Lucan and the Charge of the Light Brigade

It was the action that went down in military history as much for its commanders’ incompetence as for its soldiers’ perceived heroism.

One hundred and sixty two years ago this month, the Battle of Balaclava was fought as part of the Crimean War by the British forces under Lord Raglan, the Second French Empire, and the Turkish Ottoman Empire, against the forces of the Russian Empire. Lieutenant General George Bingham, third Earl of Lucan and owner of extensive lands in Mayo, commanded the British cavalry which was divided into heavy cavalry and light cavalry. The light cavalry, or Light Brigade, was commanded by Major General James Brudenell, seventh Earl of Cardigan. The appointment of both men was to prove disruptive however, as Lucan and Cardigan were brothers-in-law who intensely disliked each other.

On October 25 1854, Russian troops seized Allied guns and Lord Raglan ordered their recapture by the cavalry. Raglan’s order went through two hands before reaching Lucan, who then ordered Cardigan to carry out their commander’s order which appeared to call for a full frontal charge on the heavily armed Russian forces that were dug in about two kilometres down a wide valley. Both Lucan and Cardigan saw the folly of sending the Light Brigade, armed only with lances and sabres, into an open valley which was flanked by armed enemy and at the end of which was a line of Russian guns. Nevertheless, duty bound, Cardigan personally led the charge of his Light Brigade down into the valley.

It took seven minutes for his men to ride to the captured guns, during that time they were exposed to Russian bullets and large gunshot from three sides. The Light Brigade suffered huge casualties, eventually retreating without the guns. Raglan looked on from a distance in disbelief as the blunder unfolded. Of the 670 troops, 118 were killed, 127 wounded, and 60 taken prisoner. It was rightly viewed back in Britain as an unmitigated disaster.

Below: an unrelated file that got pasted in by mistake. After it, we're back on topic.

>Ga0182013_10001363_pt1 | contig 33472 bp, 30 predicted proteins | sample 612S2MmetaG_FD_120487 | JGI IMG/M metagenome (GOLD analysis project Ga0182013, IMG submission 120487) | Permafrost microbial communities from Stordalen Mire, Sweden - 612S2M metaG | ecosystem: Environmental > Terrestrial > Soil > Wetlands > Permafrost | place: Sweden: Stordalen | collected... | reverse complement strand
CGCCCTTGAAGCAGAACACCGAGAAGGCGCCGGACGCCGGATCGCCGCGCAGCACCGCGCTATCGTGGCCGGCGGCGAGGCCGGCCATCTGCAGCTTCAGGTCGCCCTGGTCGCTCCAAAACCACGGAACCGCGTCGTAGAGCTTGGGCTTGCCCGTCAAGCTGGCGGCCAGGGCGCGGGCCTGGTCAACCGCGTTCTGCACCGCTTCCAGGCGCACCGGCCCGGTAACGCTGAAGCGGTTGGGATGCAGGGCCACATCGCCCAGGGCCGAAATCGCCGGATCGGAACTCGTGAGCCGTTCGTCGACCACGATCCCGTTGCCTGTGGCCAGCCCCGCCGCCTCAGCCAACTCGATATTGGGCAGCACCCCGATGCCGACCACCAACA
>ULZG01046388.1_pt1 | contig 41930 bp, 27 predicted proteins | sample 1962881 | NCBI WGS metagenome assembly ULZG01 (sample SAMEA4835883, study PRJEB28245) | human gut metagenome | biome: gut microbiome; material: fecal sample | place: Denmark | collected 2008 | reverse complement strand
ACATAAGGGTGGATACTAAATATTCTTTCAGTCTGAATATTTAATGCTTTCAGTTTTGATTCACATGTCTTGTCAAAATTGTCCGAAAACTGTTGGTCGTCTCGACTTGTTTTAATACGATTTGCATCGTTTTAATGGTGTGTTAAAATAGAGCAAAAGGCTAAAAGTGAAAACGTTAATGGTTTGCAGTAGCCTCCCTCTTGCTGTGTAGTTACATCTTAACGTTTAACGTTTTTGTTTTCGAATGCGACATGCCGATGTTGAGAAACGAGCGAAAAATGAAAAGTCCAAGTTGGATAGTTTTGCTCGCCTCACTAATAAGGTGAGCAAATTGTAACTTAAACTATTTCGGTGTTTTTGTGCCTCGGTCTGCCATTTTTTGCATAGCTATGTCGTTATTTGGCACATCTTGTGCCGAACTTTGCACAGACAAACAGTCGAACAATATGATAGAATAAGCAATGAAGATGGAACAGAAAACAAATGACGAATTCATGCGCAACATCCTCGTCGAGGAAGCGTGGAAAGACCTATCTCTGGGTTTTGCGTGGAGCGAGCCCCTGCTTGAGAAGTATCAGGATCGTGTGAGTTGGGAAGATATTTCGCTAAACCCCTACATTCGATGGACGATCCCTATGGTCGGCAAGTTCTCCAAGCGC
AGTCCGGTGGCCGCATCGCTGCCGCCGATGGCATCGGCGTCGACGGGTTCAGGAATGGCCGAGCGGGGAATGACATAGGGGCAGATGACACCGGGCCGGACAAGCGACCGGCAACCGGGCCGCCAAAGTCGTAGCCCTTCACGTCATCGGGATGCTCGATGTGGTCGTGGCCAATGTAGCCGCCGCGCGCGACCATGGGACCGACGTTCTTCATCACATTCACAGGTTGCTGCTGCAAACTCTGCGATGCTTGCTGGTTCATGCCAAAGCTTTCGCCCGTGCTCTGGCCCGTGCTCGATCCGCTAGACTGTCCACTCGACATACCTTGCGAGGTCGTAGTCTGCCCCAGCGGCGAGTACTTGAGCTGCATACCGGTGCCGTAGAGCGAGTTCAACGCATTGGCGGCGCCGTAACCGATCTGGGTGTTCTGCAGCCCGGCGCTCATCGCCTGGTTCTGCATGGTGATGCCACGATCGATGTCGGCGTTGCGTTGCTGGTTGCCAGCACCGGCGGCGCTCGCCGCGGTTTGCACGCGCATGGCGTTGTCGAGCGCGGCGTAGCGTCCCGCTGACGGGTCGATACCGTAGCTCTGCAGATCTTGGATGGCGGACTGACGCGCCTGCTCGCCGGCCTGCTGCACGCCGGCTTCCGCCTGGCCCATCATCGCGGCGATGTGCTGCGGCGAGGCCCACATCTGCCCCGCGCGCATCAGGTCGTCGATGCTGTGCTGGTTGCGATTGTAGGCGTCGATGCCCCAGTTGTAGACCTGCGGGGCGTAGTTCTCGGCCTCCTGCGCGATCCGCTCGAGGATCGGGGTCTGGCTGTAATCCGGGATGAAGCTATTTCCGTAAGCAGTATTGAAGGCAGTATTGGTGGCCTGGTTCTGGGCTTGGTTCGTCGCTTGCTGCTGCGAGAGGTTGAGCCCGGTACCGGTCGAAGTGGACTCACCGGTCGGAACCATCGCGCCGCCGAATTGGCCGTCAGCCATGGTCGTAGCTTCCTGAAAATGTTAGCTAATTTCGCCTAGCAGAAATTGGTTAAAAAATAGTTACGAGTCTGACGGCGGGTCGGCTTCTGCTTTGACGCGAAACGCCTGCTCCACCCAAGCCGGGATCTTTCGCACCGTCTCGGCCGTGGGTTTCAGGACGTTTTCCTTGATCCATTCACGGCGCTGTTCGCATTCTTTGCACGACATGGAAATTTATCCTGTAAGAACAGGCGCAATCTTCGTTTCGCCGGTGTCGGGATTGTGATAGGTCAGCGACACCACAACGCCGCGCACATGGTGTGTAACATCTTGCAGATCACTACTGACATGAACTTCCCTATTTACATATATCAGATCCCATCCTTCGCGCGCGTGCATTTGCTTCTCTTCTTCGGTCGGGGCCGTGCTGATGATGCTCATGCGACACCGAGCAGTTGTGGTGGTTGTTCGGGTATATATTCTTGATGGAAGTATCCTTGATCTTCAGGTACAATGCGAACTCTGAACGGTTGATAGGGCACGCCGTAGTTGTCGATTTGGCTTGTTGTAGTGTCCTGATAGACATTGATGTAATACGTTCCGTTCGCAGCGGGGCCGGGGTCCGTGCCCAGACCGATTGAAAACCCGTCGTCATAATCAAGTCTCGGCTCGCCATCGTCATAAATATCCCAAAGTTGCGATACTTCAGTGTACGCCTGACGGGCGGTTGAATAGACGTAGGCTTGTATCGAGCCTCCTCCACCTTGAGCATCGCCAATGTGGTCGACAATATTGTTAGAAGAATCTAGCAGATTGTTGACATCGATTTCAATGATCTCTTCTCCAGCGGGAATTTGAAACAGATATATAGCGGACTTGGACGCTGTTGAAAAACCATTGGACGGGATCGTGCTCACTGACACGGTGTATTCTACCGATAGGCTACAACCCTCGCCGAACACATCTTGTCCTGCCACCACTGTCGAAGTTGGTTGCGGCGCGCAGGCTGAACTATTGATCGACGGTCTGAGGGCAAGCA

Hugely embarrassed by the military catastrophe, allegations against officers began immediately. Raglan accused Lucan of misinterpreting his order. Raglan had impeccable military credentials and had fought alongside the Duke of Wellington at the Battle of Waterloo. Incidentally, Wellington had been a family friend of the Binghams and was at one stage a member of Castlebar Corporation. Cardigan, too, blamed Lucan for giving him a suicidal mission and he returned to England a hero for bravely leading his courageous men into the jaws of the savage enemy. Lucan’s character as a military man, on the other hand, had taken a battering. 

Six months after the debacle at Balaclava, on one of Lucan’s rare visits to his Mayo estate, a number of local dignitaries formed a deputation representing the inhabitants of Castlebar and its vicinity to wait on the noble lord at his residence in order to read him an address of support which cited that “the historian cannot fail to record the sacrifices, energy, and valour, of Lieutenant General the Earl of Lucan”. As poet laureate, Alfred, Lord Tennyson, saluted the brigade’s sense of duty in his 1854 poem ‘The Charge of the Light Brigade’ with the memorable lines; “Not tho’ the soldier knew someone had blunder’d: Theirs not to make reply, Theirs not to reason why, Theirs but to do and die”.



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